You’ve heard the stories –- a struggling server’s day is brightened after a mysterious customer tucks a huge tip onto his check. Someone signing tabs “Tips for Jesus” has left up to $10,000 as a single tip at an Illinois restaurant. An anonymous man hiding envelopes of cash around San Francisco and Los Angeles leaves hints on Twitter, luring money-hunters on a citywide scavenger hunt.
Most recently, a man at a North Carolina Waffle House left a server a $1,000 tip for having a “good spirit,” The News & Observer reported. The restaurant said the huge credit card tip is against its policy, so the good Samaritan reportedly wrote the woman a personal check instead.
Where are all these mysterious donors coming from and why are there seemingly so many lately?
Part of it is a domino effect, social psychologist Deborah Serani of Long Island, New York, told ABC News. People with cash to burn see a “pay it forward” case on the news and realize they can also help.
“There is a social contagion factor to this generous kind of behavior, but I think it goes way deeper than that,” Serani said. “On an evolutionary level, generosity has been a key to the survival of the species. What this does is it allows those who are struggling to have some success and as a result we are all better for it.”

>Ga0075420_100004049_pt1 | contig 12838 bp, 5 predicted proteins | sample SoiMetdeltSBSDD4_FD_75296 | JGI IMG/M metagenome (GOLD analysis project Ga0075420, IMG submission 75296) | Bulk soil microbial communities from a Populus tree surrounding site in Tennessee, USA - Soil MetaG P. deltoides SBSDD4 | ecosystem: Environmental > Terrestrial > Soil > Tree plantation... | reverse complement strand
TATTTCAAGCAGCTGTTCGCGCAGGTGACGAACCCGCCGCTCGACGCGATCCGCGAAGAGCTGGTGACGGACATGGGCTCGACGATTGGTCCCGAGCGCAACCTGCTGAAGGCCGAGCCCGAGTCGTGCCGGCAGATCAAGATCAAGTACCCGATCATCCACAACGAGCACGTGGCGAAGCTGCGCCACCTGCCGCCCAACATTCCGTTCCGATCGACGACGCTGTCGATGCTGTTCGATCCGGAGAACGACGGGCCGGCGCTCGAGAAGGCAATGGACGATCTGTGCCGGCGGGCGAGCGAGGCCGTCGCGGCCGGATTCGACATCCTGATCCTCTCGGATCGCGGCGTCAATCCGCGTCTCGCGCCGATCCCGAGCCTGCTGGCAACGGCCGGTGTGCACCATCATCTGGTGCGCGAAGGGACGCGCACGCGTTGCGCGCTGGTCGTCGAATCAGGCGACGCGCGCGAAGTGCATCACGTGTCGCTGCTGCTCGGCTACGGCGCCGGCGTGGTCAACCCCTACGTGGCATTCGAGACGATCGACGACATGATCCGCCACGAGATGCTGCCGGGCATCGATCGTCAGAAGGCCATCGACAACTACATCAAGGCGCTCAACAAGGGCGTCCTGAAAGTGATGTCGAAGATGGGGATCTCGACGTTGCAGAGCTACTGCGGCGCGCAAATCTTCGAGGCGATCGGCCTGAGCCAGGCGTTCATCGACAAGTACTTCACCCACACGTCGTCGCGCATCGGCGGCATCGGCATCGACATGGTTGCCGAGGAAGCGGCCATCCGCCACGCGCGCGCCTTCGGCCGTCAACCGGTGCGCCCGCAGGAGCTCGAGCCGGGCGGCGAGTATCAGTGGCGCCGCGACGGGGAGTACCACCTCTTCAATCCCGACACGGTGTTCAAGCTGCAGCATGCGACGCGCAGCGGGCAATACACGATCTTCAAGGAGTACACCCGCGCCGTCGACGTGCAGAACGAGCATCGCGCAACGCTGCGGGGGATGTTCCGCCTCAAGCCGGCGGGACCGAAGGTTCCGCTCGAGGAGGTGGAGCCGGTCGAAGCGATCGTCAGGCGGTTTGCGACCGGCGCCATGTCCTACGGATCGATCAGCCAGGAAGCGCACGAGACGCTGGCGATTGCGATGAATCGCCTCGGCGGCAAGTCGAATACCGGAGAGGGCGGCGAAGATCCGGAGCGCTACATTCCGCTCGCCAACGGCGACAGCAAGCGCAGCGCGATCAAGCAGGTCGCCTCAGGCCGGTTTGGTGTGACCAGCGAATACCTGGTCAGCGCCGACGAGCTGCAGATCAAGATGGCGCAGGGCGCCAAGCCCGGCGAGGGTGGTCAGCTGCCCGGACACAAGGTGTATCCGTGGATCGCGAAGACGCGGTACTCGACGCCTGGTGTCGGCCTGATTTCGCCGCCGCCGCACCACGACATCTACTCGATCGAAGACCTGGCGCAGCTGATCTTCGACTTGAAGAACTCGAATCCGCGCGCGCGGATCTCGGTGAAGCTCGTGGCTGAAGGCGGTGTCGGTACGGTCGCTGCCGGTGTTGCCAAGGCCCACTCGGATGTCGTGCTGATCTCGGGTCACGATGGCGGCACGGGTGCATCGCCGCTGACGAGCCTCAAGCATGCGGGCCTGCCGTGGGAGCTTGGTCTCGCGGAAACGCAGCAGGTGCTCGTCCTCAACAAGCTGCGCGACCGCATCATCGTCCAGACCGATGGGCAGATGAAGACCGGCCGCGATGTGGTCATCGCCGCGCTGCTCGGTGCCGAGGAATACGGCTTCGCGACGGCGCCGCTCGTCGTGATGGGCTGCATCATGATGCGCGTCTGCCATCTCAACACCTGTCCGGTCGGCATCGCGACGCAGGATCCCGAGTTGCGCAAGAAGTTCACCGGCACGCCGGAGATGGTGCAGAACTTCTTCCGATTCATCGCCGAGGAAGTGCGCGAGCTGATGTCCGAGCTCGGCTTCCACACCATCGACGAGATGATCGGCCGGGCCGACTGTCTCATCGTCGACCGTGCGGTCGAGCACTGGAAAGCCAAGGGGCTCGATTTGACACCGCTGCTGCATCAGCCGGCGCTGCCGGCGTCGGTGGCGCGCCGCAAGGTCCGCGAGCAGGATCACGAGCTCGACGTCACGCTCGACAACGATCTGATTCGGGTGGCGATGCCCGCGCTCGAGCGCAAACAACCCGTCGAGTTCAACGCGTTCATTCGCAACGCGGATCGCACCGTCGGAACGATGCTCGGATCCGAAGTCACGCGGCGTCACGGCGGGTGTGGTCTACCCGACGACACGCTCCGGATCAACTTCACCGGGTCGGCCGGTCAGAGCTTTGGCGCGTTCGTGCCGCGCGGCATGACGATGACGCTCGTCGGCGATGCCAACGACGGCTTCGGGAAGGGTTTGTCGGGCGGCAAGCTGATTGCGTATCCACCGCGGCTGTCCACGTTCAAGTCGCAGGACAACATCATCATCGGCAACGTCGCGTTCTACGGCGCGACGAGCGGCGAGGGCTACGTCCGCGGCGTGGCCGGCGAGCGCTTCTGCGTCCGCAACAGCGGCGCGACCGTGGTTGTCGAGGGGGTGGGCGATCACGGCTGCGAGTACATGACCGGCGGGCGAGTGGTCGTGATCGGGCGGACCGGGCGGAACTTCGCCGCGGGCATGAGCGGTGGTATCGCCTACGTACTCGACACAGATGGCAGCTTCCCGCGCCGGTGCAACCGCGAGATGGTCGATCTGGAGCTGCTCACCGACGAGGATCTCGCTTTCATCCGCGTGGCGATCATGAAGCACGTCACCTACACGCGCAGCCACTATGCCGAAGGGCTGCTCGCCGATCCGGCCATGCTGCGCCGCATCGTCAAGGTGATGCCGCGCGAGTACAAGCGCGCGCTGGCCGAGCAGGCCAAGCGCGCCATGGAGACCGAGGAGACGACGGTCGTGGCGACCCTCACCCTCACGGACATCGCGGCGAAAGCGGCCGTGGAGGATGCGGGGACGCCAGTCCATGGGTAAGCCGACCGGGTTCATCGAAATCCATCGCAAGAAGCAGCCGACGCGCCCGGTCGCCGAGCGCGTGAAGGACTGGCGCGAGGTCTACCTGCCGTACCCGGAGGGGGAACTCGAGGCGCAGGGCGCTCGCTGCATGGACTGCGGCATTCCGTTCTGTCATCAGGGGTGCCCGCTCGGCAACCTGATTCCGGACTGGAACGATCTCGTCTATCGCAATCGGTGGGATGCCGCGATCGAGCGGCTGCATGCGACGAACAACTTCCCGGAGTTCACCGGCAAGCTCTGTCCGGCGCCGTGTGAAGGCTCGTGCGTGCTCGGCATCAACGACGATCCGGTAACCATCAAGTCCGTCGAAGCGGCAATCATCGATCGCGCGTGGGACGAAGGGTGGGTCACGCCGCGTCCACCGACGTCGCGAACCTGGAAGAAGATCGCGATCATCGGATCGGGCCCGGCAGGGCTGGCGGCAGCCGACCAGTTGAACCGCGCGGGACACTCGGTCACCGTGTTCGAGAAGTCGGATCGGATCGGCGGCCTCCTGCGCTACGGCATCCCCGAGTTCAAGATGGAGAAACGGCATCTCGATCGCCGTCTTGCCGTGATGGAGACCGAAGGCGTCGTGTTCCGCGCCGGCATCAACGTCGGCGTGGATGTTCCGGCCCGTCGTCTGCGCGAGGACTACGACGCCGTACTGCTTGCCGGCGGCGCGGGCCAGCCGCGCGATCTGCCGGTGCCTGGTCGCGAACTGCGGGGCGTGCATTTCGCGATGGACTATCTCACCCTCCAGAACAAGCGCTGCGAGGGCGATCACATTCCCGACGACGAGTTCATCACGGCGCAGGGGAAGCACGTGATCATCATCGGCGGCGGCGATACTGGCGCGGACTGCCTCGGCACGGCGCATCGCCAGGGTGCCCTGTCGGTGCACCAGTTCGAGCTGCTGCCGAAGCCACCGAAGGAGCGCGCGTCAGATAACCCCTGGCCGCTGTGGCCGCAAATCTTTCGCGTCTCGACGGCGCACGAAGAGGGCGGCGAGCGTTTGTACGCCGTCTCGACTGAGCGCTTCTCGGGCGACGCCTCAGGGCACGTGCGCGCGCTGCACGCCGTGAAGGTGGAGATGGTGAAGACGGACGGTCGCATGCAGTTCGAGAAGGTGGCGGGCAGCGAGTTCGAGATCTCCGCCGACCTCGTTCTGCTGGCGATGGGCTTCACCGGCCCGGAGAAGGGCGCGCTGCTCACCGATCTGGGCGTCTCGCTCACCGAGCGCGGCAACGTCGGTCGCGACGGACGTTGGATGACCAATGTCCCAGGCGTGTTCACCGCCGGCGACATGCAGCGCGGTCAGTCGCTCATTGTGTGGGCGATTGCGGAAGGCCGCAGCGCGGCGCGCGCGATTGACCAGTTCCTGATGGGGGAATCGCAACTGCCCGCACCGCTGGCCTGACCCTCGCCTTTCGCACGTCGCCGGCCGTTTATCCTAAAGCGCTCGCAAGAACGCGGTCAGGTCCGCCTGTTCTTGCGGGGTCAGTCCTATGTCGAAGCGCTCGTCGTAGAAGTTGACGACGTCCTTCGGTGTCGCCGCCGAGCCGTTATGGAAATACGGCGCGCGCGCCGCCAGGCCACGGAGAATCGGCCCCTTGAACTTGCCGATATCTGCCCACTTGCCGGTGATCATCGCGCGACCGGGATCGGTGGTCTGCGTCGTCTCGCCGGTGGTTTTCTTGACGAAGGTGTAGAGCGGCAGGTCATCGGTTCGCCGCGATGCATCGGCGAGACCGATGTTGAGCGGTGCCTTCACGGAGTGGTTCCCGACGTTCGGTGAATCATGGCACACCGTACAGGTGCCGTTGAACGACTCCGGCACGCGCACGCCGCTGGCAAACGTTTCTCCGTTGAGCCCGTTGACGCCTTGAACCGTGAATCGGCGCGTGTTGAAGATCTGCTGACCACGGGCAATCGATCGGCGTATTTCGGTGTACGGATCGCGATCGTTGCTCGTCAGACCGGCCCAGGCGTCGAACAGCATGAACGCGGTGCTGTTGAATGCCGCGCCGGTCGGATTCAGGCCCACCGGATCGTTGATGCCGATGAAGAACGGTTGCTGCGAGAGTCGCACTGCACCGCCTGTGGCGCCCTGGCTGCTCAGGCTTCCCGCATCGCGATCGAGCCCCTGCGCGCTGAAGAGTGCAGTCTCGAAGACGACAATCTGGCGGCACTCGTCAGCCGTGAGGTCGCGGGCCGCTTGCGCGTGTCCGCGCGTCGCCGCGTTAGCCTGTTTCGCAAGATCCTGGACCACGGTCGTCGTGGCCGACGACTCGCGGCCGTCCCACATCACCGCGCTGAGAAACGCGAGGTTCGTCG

Huge tips are also sometimes seen as easy charity and a “quick and powerful way to give,” Serani said.
Random acts of kindness, like paying for the car behind you in a fast food drive-thru line, are common after tragedies, she added.
“There is such struggle and tragedy in our days – I just saw another shooting happen. What this does is give people the ability to do something of impact,” Serani said. “From tragedy comes urges to be generous and helpful.”
And the good feeling works both ways, as both parties experience a “high return.”
In other words, the person leaving a huge tip feels just as good as the person who receives it, Serani said.
Many real-life Peter Pans, like the man behind Hidden Cash and the big tipper who stamped “Tips for Jesus” on his receipts, chose to remain anonymous.
“When it’s anonymously done, it heightens the feeling of specialness, so the giver feels even more satisfaction,” Serani said. “It’s done anonymously because they really want the other person to just have it – they don’t want any secondary kind of limelight."
And giving back is a way to feel closer to our community, even if it's just buying someone else's coffee. Those smaller acts of kindness are what is most important, Serani said.
"It's a way of us being connected," she said.